• 2.5 Elemental Stress and Pressure
      • 2.6 Kinematics: Velocity, Acceleration, Rotation, and Deformation
      • 2.7 Viscosity
      • 2.8 Fluid Motions
      • 2.9 Two-Phase Flows
      • 2.10 Changes in the Fundamental Relationships on the Microscale
      • 2.11 Fluid Structure Interaction
      • 2.12 Introduction to Turbulent Flows and the Relationship of Turbulence to Biological Systems
      • References
    • Chapter 3. Conservation Laws
      • Learning Outcomes
      • 3.1 Fluid Statics Equations
      • 3.2 Buoyancy
      • 3.3 Conservation of Mass
      • 3.4 Conservation of Momentum
      • 3.5 Momentum Equation with Acceleration
      • 3.6 The First and Second Laws of Thermodynamics
      • 3.7 The Navier–Stokes Equations
      • 3.8 Bernoulli Equation
      • Reference
  • Part II: Macrocirculation
    • Chapter 4. The Heart
      • Learning Outcomes
      • 4.1 Cardiac Physiology
      • 4.2 Cardiac Conduction System/Electrocardiogram
      • 4.3 The Cardiac Cycle
      • 4.4 Heart Motion
      • 4.5 Heart Valve Function
      • 4.6 Disease Conditions
      • References
    • Chapter 5. Blood Flow in Arteries and Veins
      • Learning Outcomes
      • 5.1 Arterial System Physiology
      • 5.2 Venous System Physiology
      • 5.3 Blood Cells and Plasma
      • 5.4 Blood Rheology
      • 5.5 Pressure, Flow, and Resistance: Arterial System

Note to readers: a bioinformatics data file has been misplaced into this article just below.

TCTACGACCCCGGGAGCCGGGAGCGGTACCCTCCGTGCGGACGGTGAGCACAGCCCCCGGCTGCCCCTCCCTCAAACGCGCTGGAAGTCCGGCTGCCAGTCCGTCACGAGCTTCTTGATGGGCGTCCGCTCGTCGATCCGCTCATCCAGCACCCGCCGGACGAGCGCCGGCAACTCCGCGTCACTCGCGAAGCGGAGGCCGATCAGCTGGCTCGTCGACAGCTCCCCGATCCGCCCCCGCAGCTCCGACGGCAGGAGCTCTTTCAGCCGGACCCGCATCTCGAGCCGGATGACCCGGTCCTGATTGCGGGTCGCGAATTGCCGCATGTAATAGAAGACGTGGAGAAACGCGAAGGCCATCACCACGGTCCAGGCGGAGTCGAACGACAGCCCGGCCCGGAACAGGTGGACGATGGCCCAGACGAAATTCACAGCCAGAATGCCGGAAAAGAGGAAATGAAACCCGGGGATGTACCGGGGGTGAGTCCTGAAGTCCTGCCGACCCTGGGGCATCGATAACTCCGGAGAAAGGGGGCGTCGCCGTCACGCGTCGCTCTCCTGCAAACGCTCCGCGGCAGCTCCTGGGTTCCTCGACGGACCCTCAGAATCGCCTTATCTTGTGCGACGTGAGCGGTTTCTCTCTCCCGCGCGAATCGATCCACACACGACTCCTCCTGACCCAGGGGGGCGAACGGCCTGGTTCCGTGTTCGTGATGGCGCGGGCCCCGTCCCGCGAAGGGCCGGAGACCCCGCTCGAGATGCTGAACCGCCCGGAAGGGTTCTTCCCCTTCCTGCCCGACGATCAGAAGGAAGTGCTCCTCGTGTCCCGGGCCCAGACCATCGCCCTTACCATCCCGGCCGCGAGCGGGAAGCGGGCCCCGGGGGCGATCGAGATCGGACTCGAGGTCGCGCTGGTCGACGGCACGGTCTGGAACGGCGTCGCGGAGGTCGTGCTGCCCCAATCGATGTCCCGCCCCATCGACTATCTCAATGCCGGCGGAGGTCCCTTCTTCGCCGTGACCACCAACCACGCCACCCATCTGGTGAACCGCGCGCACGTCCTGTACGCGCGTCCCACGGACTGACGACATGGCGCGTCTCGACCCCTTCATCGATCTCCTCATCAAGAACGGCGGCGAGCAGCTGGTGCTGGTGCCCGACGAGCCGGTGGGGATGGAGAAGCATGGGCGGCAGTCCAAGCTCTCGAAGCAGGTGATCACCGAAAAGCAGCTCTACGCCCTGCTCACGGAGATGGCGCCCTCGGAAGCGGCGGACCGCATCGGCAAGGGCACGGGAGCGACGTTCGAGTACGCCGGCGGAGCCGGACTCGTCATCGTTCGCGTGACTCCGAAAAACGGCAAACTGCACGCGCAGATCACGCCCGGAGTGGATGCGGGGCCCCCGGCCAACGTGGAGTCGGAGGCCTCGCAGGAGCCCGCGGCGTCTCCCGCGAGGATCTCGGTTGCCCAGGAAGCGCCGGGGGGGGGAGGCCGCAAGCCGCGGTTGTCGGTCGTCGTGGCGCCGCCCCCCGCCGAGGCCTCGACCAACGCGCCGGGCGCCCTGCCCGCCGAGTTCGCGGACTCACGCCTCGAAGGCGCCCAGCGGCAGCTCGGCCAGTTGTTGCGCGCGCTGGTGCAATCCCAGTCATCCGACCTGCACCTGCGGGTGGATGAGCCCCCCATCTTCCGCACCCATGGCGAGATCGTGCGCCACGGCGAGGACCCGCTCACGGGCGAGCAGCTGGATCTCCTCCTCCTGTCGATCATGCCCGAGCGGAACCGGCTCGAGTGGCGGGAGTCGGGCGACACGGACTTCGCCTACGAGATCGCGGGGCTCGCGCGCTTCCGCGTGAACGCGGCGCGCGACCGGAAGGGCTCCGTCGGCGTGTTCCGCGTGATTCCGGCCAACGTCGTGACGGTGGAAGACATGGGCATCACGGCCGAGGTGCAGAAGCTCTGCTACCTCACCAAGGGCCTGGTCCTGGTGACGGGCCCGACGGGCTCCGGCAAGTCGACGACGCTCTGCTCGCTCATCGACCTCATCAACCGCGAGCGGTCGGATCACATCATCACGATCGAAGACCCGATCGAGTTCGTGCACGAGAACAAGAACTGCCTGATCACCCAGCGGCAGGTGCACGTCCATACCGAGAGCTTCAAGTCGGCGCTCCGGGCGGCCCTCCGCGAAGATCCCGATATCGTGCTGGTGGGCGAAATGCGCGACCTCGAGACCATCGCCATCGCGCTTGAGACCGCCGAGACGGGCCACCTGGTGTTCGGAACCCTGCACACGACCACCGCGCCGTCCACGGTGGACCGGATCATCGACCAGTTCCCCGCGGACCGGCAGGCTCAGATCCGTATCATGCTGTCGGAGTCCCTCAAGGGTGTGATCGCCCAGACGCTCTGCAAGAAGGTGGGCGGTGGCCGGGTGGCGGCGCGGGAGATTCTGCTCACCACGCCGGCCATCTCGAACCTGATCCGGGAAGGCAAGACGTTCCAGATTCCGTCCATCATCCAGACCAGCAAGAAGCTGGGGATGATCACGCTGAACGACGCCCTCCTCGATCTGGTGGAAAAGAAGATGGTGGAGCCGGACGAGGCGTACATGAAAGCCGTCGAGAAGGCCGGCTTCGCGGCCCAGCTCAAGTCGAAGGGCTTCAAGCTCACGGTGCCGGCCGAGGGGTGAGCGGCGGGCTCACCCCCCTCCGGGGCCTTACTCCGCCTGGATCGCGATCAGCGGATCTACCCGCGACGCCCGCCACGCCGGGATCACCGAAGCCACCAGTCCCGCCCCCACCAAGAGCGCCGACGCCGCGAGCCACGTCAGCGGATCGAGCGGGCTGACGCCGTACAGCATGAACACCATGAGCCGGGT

• 5.6 Pressure, Flow, and Resistance: Venous System
      • 5.7 Windkessel Model for Blood Flow
      • 5.8 Wave Propagation in Arterial Circulation
      • 5.9 Flow Separation at Bifurcations and at Walls
      • 5.10 Flow Through Tapering and Curved Channels
      • 5.11 Pulsatile Flow and Turbulence
      • 5.12 Disease Conditions
      • References
  • Part III: Microcirculation
    • Chapter 6. Microvascular Beds
      • Learning Outcomes
      • 6.1 Microcirculation Physiology
      • 6.2 Endothelial Cell and Smooth Muscle Cell Physiology
      • 6.3 Local Control of Blood Flow
      • 6.4 Pressure Distribution Throughout the Microvascular Beds
      • 6.5 Velocity Distribution Throughout the Microvascular Beds
      • 6.6 Interstitial Space Pressure and Velocity
      • 6.7 Hematocrit/Fahraeus–Lindquist Effect/Fahraeus Effect
      • 6.8 Plug Flow in Capillaries
      • 6.9 Characteristics of Two-Phase Flow
      • 6.10 Interactions Between Cells and the Vessel Wall
      • 6.11 Disease Conditions
      • References
    • Chapter 7. Mass Transport and Heat Transfer in the Microcirculation
      • Learning Outcomes
      • 7.1 Gas Diffusion
      • 7.2 Glucose Transport
      • 7.3 Vascular Permeability
      • 7.4 Energy Considerations
      • 7.5 Transport Through Porous Media
      • 7.6 Microcirculatory Heat Transfer
      • 7.7 Cell Transfer During Inflammation/White Blood Cell Rolling and Sticking
      • References
    • Chapter 8. The Lymphatic System
      • Learning Outcomes
      • 8.1 Lymphatic Physiology
      • 8.2 Lymph Formation
      • 8.3 Flow through the Lymphatic System
      • 8.4 Disease Conditions
      • References
  • Part IV: Speciality Circulations and Other Biological Flows
    • Chapter 9. Flow in the Lungs
      • Learning Outcomes
      • 9.1 Lung Physiology
      • 9.2 Elasticity of the Lung Blood Vessels and Alveoli
      • 9.3 Pressure-Volume Relationship for Air Flow in the Lungs
      • 9.4 Ventilation Perfusion Matching
      • 9.5 Oxygen/Carbon Dioxide Diffusion
      • 9.6 Oxygen/Carbon Dioxide Transport in the Blood